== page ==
Back in September of 2021, we caught wind of a rather interesting and unique bike from a brand called DIGIT BIKES. That bike was the DATUM and what made it so eye-catching was that it uses an Interger Strut instead of a conventional air shock, which is built directly into the frame. We caught up with DIGIT BIKES' founder, Tim Lane to uncover more about this new bike that's received full funding on Kickstarter.
The Datum is clearly quite a radical design, what inspired you to go down the integrated suspension route?
In a word, simplicity.
It has taken decades for mountain bike suspension to reach the high level of performance that we're familiar with today. My goal was to make a damned good bike, with suspension performance equal to or exceeding the very best out there, and then to improve on that by removing redundant components to improve stiffness and reliability. I got lucky that this also reduces weight, permits lots of water bottle carriage, and accepts loooong dropper posts even on small frames.
The main challenges I see with current mountain bikes are over-complexity and under-reliability. These are closely related – there are bikes on the market with rear suspensions that use 22 bearings and 14 pivot axles, each offering an opportunity for mechanical lash, stripped threads, dirt ingress, misalignment, being too loose, being too tight, breaking, seizing, wearing, being heavy, etc… The Analog system has less of all of that.
The shock design is something we've never seen before, has it been designed in collaboration with any other brand?
The Integer Strut is 100% Digit designed and manufactured.
To put that decision in the context of what is currently available in the market, as well as our goals for producing the Analog suspension system in the first place, you have to look at the corner that major shock and frame manufacturers have backed themselves into. Basically, they produce shocks that have to fit in a relatively small space, that can work at high leverage ratios, and that can be affordably tuned or modified to meet the criteria of any number of manufacturers’ designs. The shocks they have produced, designed to those parameters, are both remarkable, and remarkably complex. Again, I prefer simplicity.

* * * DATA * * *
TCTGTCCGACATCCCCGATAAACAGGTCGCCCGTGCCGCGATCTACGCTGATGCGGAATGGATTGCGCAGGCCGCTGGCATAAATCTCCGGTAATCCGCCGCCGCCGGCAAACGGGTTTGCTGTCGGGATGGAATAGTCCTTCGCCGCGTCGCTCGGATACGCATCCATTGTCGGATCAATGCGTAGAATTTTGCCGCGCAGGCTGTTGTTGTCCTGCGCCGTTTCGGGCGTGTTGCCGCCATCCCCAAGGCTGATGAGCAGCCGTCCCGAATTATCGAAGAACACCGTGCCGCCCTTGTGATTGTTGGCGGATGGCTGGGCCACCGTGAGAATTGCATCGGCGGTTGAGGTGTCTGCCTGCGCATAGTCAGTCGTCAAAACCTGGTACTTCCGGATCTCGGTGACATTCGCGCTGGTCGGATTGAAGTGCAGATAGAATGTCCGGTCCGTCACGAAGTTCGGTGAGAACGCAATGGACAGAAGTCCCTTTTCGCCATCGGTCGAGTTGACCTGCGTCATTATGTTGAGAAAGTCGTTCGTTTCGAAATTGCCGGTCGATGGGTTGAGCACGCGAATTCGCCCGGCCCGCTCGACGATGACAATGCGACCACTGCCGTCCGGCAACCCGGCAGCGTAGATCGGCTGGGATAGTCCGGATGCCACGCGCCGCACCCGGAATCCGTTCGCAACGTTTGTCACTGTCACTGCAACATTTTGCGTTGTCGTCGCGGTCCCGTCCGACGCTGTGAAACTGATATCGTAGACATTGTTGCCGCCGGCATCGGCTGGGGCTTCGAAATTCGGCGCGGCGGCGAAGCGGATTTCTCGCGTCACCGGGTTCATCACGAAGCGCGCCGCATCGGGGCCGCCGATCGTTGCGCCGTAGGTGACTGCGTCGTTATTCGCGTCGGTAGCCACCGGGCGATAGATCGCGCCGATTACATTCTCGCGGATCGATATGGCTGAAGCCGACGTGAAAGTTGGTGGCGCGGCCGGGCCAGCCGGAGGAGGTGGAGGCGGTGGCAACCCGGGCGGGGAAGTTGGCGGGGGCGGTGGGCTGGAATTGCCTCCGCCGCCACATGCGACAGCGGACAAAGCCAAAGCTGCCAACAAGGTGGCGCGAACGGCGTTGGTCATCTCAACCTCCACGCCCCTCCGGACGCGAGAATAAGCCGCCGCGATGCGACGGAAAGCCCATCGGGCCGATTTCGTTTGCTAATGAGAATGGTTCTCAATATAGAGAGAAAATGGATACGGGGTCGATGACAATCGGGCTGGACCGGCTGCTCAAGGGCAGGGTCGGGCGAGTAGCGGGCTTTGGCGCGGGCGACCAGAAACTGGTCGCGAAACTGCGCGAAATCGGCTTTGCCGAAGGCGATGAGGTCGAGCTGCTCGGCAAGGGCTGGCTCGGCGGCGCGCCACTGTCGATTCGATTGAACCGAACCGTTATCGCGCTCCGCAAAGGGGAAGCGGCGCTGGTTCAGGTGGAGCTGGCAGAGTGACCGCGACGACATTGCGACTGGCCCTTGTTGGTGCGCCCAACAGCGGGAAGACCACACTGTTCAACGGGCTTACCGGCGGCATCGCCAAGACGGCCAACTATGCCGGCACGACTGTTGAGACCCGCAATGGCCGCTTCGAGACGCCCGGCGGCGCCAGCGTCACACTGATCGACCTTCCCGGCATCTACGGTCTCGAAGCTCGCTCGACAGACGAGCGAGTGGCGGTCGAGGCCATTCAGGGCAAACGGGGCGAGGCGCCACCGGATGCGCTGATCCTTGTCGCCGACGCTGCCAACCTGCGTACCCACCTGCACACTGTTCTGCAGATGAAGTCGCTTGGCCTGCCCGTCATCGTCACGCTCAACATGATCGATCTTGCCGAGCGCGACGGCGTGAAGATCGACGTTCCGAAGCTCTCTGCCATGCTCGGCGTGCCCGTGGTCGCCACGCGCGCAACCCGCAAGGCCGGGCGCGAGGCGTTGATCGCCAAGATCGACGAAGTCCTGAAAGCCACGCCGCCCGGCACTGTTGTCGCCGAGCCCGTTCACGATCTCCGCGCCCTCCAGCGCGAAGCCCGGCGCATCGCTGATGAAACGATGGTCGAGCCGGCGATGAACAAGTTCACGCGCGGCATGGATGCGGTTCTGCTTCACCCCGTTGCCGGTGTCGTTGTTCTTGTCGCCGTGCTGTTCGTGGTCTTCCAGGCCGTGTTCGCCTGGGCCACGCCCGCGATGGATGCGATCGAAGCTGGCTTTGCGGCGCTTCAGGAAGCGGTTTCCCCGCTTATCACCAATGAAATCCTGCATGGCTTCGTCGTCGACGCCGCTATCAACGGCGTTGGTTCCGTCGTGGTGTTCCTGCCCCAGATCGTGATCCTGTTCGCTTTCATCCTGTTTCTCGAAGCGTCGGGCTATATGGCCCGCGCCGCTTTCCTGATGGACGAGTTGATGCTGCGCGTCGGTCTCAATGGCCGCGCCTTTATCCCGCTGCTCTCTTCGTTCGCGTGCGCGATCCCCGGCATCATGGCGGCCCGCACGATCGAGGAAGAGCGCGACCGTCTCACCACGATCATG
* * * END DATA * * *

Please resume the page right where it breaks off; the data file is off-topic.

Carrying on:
Having experience of both frames and shocks, we have the freedom to design a strut exclusively matched to our suspension design - we don’t have to compromise or complicate our design to make it work across other manufacturers’ platforms. The Analog suspension design itself eliminates most of the size/packaging constraints* placed on shocks/struts for other bikes. And our suspension system operates with a lower leverage ratio. All of this has enabled us to step away from what is typical in the suspension market, and design something that matches our goals for making bikes in the first place: excellent performance; reduced complication; increased reliability.
*This image shows Integer compared to a conventional shock to illustrate how not adhering to the convention packaging limitations allows more room for oil/air/bushings/etc...
Do you have any plans to introduce this suspension platform to something other than a trail bike?
Yes, I intend to build a full line of bikes.
Interestingly, one definition of 'Datum' is an engineering term for 'reference', it's my reference design, from which subsequent models will be measured.
Have you tested the frame's stiffness and how does it stack up against frames with traditionally mounted shocks?